Many communities now have neighborhood networks. Nextdoor is a popular community site where neighbors can post information and share updates. You can create your own account for free and provide updates and announcements as you prepare to open your school and provide new services to the community.
Similarly, Patch focuses on local news, and local reporters are often looking for news to publish. The opening of a new school in the area is definitely news that is relevant for most communities. Reach out to your local contacts and let them know the details – and that you’re available for an interview!
Pay-per-click (PPC) is a common approach for paid advertising on the web today. With PPC advertising your message is displayed to potential prospects, but you are only charged when a prospect clicks on your ad and is taken to a page on your website. While cost per click can vary widely depending on a variety of factors, most PPC programs allow you to set a budget or maximum daily spend, so you can control costs.
Common places where PPC advertising is available include:
Search engines - Both Google and Bing offer paid advertisements, which appear alongside organic results for search terms. Search engine ads are displayed for specific target words or phrases you define, and can be restricted to narrow geographic areas such as a single zip code or municipality. The result is that you can target very specific audiences with paid search ads.
Social media - Social sites including Facebook, Instagram, YouTube and LinkedIn offer advertising opportunities where your graphical ad can be presented to target audiences, defined by age, location, educational background, occupation, or other attributes. Remember those buyer personas you wrote? Here’s another place they’ll come in handy.
Banner ads / retargeting - Banner ads are graphical ads that you might see on any website you visit. Retargeting is a method for showing banner ads to people who have likely interest, such as those who have visited your website previously. By displaying your banner ads just to people who have visited your site, you increase the chance that your message will be relevant and that they’ll click-through to learn more from another visit, perhaps visiting a page with additional details, or a special offer, or application information.
Search engine optimization (SEO)
Wouldn’t it be nice if your school website came up as the first result in Google when someone in your area searched for “private school"?
SEO is the art of getting search engines like Google to rank your site as high as possible. The challenge with SEO is that you have competition from all the other schools in your area that also want to be the #1 result, and Google engineers are constantly updating their ranking routines to decide who goes where. The upshot is that SEO can quickly become a game of cat-and-mouse.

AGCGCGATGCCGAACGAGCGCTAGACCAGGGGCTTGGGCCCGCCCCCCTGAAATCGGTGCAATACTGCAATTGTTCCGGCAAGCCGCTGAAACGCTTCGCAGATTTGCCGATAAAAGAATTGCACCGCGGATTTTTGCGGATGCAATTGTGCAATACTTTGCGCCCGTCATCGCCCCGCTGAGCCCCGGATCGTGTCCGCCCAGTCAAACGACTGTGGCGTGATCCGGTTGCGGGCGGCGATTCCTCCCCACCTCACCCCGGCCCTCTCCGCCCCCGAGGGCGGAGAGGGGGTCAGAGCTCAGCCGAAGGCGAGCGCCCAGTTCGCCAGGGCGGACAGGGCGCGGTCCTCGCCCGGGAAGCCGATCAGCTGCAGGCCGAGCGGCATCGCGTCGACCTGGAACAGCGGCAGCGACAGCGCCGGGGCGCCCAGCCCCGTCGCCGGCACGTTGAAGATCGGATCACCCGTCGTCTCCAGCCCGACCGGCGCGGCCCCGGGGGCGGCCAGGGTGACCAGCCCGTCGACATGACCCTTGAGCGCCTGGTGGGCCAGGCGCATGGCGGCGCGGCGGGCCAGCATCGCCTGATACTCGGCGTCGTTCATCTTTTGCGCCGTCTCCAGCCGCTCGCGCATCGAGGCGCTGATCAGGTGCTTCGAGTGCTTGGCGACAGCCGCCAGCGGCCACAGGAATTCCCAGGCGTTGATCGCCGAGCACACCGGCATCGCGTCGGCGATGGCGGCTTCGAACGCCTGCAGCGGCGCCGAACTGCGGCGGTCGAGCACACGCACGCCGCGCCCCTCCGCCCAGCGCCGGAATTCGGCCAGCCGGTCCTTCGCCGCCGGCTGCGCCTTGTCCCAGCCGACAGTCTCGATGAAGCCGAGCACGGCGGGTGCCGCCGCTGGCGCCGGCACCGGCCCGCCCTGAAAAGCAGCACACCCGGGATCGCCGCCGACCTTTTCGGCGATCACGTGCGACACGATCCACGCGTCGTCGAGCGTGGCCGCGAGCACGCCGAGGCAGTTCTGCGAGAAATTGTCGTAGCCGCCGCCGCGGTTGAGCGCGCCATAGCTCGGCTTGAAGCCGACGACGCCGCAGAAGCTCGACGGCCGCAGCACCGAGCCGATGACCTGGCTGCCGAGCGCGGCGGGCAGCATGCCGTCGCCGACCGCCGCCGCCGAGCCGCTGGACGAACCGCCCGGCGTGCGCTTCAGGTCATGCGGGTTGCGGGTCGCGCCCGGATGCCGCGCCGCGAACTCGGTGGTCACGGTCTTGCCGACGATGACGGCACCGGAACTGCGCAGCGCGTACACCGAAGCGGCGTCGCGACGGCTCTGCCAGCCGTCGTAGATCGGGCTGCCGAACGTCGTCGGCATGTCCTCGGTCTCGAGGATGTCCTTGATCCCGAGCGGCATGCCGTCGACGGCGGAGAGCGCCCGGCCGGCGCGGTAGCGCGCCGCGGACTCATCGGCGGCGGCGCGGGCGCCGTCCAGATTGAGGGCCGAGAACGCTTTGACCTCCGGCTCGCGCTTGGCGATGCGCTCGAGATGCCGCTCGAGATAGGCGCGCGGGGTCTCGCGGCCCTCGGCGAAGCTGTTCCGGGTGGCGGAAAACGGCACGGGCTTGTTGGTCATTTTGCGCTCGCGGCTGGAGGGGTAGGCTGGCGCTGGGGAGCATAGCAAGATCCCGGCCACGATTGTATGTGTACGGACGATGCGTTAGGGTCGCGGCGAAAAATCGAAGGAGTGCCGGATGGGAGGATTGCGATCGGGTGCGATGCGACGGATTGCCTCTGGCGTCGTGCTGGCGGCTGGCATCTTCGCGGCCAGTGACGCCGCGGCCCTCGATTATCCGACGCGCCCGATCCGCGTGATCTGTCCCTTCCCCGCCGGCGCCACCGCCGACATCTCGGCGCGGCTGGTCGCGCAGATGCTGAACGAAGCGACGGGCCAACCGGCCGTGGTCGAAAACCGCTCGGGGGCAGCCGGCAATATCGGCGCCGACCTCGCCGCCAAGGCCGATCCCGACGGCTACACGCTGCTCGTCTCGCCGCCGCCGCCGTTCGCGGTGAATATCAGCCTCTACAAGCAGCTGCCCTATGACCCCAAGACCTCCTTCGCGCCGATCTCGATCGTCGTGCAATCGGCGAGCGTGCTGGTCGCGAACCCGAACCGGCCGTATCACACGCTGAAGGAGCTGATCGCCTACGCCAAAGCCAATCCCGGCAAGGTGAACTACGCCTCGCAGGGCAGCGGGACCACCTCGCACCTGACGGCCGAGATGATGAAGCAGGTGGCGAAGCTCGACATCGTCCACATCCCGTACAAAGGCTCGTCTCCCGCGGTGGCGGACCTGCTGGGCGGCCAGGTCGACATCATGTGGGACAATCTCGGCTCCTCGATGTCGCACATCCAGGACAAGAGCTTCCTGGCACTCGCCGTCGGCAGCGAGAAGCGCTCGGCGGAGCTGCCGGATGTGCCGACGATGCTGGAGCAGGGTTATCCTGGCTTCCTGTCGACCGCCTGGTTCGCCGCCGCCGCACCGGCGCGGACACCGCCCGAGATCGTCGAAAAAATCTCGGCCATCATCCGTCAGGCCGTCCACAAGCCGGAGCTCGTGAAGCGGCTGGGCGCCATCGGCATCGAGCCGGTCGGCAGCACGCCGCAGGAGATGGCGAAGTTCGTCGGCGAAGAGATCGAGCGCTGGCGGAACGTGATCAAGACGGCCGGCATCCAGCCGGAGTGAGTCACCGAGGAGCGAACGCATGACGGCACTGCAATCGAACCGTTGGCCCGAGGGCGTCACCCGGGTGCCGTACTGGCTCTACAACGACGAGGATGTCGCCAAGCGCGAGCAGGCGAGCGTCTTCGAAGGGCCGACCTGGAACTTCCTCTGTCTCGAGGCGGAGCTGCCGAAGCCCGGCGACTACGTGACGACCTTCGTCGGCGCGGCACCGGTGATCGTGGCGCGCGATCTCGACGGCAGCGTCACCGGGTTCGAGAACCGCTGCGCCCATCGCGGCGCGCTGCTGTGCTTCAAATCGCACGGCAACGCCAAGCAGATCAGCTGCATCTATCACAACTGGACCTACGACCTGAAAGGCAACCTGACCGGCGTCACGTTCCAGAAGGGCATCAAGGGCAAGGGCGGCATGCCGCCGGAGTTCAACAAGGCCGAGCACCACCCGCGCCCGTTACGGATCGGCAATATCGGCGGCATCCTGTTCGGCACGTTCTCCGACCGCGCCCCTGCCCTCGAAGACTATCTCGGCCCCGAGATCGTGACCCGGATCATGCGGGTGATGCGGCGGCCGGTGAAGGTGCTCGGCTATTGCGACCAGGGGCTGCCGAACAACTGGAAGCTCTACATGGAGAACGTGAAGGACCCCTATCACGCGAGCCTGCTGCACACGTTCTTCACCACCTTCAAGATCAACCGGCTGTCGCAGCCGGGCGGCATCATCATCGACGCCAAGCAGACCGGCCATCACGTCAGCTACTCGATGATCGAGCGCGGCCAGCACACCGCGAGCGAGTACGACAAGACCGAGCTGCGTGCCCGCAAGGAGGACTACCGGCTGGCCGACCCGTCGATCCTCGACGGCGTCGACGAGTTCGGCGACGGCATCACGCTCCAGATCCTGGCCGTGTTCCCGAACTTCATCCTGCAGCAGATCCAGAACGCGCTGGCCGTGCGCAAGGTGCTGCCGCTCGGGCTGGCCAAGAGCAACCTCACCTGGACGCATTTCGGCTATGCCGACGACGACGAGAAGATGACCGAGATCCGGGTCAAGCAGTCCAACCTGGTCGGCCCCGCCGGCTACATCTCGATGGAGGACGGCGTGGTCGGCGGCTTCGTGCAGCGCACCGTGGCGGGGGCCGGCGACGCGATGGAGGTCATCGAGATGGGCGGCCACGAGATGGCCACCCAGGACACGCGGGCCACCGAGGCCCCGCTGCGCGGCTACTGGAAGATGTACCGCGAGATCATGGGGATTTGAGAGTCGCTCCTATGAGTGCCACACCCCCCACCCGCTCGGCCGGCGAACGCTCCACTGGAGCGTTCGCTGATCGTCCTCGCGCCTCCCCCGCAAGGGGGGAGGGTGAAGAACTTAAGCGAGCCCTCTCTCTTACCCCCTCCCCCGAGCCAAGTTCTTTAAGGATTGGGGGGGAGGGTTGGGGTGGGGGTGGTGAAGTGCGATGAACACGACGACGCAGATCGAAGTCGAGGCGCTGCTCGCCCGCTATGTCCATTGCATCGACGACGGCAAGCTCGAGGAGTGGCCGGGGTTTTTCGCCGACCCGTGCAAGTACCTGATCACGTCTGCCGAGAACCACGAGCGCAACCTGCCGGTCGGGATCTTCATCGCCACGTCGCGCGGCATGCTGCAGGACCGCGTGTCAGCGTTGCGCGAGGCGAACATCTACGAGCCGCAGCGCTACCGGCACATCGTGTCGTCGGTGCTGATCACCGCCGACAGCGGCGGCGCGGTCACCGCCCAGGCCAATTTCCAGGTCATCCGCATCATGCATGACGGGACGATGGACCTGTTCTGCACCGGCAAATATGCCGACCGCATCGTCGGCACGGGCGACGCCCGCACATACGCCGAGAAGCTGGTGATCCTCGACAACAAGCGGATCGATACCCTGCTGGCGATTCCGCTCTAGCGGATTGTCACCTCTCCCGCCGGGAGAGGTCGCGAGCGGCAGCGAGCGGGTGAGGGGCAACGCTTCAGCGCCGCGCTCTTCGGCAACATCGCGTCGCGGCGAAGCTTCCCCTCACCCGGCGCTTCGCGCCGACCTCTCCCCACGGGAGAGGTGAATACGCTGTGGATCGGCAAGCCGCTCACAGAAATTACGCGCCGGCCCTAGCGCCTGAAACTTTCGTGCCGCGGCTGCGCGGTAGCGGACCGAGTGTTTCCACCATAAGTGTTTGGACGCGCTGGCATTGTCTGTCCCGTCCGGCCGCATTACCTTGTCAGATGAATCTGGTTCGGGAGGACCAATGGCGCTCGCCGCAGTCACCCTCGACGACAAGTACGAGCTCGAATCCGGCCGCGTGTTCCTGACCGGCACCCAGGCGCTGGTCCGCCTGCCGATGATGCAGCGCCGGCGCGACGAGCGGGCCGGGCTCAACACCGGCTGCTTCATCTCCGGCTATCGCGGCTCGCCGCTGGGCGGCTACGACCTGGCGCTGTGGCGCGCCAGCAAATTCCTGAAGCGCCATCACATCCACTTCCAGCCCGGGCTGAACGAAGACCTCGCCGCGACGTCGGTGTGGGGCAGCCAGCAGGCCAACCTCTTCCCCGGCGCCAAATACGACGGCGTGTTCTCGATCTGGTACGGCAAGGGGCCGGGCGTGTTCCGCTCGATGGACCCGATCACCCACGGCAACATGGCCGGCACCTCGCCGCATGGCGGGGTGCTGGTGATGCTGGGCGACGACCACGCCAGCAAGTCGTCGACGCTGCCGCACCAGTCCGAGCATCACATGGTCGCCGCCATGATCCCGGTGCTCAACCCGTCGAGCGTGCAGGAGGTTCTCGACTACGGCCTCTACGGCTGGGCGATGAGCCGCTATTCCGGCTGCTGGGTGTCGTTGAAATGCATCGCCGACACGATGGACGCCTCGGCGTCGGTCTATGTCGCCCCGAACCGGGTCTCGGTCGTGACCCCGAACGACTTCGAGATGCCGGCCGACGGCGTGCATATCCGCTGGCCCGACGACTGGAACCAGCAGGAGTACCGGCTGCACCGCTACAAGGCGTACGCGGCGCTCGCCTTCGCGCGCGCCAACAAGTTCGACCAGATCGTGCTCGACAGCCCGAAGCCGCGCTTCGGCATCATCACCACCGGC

As a general rule, your ranking will improve based on the quality of the content on your website, the quality of your website structure, and over time as your website earns authority by being referenced on other sites. If this is interesting to you and you’d like to learn more, Moz has published the beginners guide to SEO with lots of detail about how rankings work.
So, do you need to become an SEO expert, or retain the services of an SEO consultant? Not necessarily.
Keep in mind that Google takes location into account when returning search results. This means that when someone in your area searches for “private schools”, Google knows to present results first for schools that are nearby. Rather than competing with 36,000 schools across the country, you’re likely competing only with other schools in the immediate area. The bottom line is that, while some companies choose to spend tons of money with SEO specialists to get their pages to rank well, spending a lot of time or money on SEO may not be important in your immediate market for your website to be found organically when people in your area are running searches.
There are truly hundreds of thousands of marketing resources available online and you could make it your full-time job to know and understand it all – in fact, lots of people do! Here are just a few good resources we’ve found helpful, but know that there are lots and lots more out there:
Hubspot Academy – This site offers training and tips for all things internet marketing, from emails, to social media, to creating content for your website.
PPC University – This is where to go if you want to learn more about PPC ads and how you can use them to find potential prospects.
Association of National Advertisers - The Marketing Knowledge center this organization offers is full of great content, including best practices and trends.
Vero – Here you’ll find a great blog focused on tips and tricks for reaching out to your website visitors.
Moz – Moz’s blog focuses on SEO and getting your website in front of the people who are looking for it.
Contently – This blog focuses on producing great content that you can use to attract potential customers.
AdEspresso – If you’re thinking about advertising on social media, this blog has some advice, tips, and best practices.
Convince and Convert – This blog focuses on all aspects of digital marketing and is a good read if you’re looking to enter the online marketing landscape.
If your website is only for prospects, where should you go to communicate with enrolled students and their families?
Too often, schools think they should try to communicate everything, everywhere. The result is that both prospective families and currently enrolled families all get frustrated, having to wade through content that isn’t intended for them. Instead, you should identify specific channels that you'll use to promote your school and get the attention of prospective families, and other (restricted) channels for communicating with active students and their parents .
As a general rule, your website and social media presence should be oriented toward prospective families, community partners and prospective employees. These channels should include information explaining who you are, what your school believes, and what makes you unique.
For anybody who is actively engaged with the school, including staff, advisors, enrolled students, and their families, communications should be centralized in a secured “portal” or intranet with one-stop access to discussion groups, calendars, committees, online class areas, news and updates, photo galleries, and individualized data about student performance, homework, grades, attendance, etc. We call this portal a School Management System.
At Twine, we have built our platform to support exactly this structure, combining an intuitive, comprehensive School Management System where enrolled students and their families interact with staff, alongside public-facing websites for prospects.